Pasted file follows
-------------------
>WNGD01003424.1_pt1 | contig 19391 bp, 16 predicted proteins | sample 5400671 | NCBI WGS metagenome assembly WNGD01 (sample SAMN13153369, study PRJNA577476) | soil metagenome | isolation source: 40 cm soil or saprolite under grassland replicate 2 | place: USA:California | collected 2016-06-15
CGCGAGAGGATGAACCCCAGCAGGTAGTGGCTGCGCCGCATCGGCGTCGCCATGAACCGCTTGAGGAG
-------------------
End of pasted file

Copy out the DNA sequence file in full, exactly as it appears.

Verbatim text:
>WNGD01003424.1_pt1 | contig 19391 bp, 16 predicted proteins | sample 5400671 | NCBI WGS metagenome assembly WNGD01 (sample SAMN13153369, study PRJNA577476) | soil metagenome | isolation source: 40 cm soil or saprolite under grassland replicate 2 | place: USA:California | collected 2016-06-15
CGCGAGAGGATGAACCCCAGCAGGTAGTGGCTGCGCCGCATCGGCGTCGCCATGAACCGCTTGAGGAG